About a half-dozen states have passed measures this year that could expand the ability of some people to bring guns into schools.

Iowa Gov. Kim Reynolds, a Republican, signed legislation last Friday that creates new protections for teachers who carry guns in schools. A 2021 state law already allowed schools to authorize individuals to carry firearms, but some districts have been reluctant to embrace that because of concerns about insurance coverage.

The new Iowa law allows teachers and staff who undergo gun safety training to get a professional permit to carry guns in schools. If they do, they would be protected from criminal and civil liability for use of reasonable force. The law comes three months after a 17-year-old student opened fire at a school in Perry, Iowa, killing a a school principal and sixth-grade student and wounding several other people.

Nebraska Gov. Jim Pillen, a Republican, signed legislation last Thursday that would authorize security staff in the state's smallest school districts to carry guns. The law was pared back from an initial proposal that would have applied to all schools.

Republican-led legislatures in Kentucky, South Dakota and Utah also passed measures this year that could expand the ability of some people to bring guns into schools. A bill passed in Wyoming allots $480,000 to reimburse schools for the cost of training employees to carry guns on school property.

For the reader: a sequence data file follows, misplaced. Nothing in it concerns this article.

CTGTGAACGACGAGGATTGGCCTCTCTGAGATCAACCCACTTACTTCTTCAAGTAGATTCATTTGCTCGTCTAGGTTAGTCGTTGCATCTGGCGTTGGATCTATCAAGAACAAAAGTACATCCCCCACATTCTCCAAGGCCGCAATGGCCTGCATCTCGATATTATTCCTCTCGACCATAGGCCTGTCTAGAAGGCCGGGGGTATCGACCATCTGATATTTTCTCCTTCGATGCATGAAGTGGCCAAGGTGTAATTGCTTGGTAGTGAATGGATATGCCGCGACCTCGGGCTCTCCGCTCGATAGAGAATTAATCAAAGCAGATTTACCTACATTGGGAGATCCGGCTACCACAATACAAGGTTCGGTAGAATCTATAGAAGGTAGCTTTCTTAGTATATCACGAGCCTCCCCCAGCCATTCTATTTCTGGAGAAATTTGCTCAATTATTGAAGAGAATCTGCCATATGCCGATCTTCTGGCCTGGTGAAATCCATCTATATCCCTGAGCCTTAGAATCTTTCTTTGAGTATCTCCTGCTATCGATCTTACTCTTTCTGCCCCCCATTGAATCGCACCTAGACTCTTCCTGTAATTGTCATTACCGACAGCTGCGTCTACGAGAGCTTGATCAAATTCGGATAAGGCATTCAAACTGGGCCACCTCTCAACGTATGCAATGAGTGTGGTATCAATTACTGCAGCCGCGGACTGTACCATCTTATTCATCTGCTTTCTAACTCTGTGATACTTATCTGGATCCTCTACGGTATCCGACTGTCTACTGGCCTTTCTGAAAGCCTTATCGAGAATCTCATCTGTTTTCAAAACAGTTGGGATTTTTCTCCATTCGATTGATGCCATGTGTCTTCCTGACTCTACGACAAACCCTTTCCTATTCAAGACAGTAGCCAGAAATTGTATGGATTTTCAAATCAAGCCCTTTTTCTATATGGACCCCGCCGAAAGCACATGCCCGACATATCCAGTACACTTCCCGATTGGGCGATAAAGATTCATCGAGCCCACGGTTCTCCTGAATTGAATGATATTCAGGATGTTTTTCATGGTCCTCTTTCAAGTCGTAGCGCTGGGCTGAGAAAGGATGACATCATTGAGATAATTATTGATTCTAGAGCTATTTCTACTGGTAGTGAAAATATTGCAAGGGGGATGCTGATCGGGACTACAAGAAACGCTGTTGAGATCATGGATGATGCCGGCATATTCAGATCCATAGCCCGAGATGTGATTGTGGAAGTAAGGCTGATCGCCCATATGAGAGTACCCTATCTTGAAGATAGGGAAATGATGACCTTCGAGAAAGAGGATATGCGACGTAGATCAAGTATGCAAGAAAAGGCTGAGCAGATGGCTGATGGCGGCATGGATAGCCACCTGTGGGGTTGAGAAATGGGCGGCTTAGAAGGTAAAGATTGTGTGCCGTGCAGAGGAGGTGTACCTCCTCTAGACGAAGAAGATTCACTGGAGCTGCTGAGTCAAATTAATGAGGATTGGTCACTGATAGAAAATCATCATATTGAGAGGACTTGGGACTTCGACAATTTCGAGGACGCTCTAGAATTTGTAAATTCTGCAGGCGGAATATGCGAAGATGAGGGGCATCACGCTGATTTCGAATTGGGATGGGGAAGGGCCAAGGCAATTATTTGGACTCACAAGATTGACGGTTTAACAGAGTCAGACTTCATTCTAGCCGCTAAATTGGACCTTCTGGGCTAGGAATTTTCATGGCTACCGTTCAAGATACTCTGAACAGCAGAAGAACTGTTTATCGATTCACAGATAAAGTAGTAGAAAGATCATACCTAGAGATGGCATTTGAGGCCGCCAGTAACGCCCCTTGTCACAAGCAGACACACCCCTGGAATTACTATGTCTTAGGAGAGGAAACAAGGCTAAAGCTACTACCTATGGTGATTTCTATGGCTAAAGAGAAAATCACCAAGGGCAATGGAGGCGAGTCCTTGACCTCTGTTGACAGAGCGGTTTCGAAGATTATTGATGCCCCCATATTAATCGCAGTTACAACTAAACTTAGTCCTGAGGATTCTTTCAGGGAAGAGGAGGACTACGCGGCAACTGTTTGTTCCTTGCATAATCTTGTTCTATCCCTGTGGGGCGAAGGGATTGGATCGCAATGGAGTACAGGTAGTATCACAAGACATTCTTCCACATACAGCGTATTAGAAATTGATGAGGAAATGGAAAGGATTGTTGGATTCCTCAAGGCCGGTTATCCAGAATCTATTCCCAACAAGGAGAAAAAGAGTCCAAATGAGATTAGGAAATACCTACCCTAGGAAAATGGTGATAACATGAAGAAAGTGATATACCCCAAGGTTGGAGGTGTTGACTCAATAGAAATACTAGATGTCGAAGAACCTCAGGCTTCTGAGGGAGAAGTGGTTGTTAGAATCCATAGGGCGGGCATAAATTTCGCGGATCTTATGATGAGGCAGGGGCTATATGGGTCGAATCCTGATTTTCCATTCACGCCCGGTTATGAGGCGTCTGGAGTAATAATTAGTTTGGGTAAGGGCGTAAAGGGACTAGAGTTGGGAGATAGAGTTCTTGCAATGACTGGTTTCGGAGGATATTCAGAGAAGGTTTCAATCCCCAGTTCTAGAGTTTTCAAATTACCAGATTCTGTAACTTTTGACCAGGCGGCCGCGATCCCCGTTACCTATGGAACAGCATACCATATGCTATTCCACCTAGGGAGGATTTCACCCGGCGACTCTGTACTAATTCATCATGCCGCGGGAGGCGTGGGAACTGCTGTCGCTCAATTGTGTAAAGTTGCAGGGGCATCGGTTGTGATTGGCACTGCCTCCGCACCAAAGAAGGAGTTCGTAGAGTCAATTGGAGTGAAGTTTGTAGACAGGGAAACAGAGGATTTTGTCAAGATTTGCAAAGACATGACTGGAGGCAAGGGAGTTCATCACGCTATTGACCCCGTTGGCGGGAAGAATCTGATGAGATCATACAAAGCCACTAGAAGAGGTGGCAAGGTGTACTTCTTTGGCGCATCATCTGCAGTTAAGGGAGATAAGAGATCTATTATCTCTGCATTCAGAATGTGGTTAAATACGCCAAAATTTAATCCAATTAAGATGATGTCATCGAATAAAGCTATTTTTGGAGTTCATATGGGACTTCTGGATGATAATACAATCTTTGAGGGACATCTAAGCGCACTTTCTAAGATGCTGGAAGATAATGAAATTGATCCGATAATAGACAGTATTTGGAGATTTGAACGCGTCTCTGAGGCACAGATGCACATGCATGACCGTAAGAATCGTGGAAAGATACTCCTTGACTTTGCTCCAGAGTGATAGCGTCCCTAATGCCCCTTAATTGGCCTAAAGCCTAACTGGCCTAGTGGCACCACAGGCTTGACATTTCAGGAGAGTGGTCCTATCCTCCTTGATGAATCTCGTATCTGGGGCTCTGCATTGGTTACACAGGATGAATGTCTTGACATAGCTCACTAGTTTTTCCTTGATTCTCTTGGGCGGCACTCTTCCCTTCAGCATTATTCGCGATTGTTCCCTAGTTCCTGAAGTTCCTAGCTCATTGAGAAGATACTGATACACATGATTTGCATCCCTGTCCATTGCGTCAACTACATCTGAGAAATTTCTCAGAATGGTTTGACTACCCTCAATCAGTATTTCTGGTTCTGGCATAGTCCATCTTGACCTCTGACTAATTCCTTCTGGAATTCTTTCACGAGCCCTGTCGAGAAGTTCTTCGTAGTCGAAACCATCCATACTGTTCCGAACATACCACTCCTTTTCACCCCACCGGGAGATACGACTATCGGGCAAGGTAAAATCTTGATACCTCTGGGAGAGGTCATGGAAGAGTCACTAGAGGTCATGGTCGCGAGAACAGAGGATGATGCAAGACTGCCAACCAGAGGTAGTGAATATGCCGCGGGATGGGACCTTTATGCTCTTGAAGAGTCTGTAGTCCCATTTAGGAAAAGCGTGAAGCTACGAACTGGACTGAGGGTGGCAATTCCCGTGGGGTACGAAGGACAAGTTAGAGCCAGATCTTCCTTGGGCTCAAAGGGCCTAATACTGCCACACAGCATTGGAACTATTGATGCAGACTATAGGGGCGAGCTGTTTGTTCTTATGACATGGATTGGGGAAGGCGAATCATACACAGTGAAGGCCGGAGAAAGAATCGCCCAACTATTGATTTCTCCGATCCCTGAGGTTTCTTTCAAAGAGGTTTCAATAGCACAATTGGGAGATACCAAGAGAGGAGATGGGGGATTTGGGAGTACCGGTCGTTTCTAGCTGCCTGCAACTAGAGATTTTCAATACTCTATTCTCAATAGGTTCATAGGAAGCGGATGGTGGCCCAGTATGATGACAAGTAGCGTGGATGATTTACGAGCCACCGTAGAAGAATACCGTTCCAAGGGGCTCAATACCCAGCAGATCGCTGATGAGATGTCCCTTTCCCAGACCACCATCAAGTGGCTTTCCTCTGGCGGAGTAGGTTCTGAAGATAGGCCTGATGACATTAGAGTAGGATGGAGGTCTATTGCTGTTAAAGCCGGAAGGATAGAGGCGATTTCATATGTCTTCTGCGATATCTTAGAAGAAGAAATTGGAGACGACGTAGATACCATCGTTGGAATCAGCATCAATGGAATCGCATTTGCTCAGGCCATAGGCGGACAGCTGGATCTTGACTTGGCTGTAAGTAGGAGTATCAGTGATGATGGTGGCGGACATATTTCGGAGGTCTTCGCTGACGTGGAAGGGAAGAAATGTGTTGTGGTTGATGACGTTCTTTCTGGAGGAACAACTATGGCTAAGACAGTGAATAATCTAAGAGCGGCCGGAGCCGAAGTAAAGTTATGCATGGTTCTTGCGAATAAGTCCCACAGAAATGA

Contrary to the Republican-backed measures, lawmakers in various Democratic-led states have been forging ahead this year with measures to impose greater restrictions on guns.

After an Army reservist killed 18 people and wounded 13 others in Lewiston last year, Democratic Maine Gov. Janet Mills called for a variety of new laws aimed at preventing dangerous people from possessing guns.

The Democratic-led Legislature last week approved measures that would impose a 72-hour waiting period for gun purchases and expand background checks on private gun sales. It also passed legislation to ban devices that convert semi-automatic firearms into rapid-firing weapons like machine guns, and enhance an existing law that allows judges to temporarily remove guns from people during a mental health crisis.

The Vermont House on Wednesday approved a bill that cracks down on the possession and transfer of so-called ghost guns, which are hard-to-trace firearms and their components that lack serial numbers and are increasingly being used in crimes. The amended legislation now goes back to the state Senate for consideration.

Supporters say it’s critical for Vermont to require background checks and serial numbers on these often privately made firearms to keep guns out of the hands of people prohibited from having them and as the U.S. Supreme Court takes up the legal fight over ghost guns.

Colorado's Democratic-led Legislature is considering numerous gun-control proposals. Among several that recently passed the House, one would require gun dealers to get state permits and another would ask voters to impose a 9% tax on the sale of guns and ammunition.


Associated Press writers Jonathan Mattise in Nashville, Tennessee, and Lisa Rathke in Marshfield, Vermont, contributed to this report.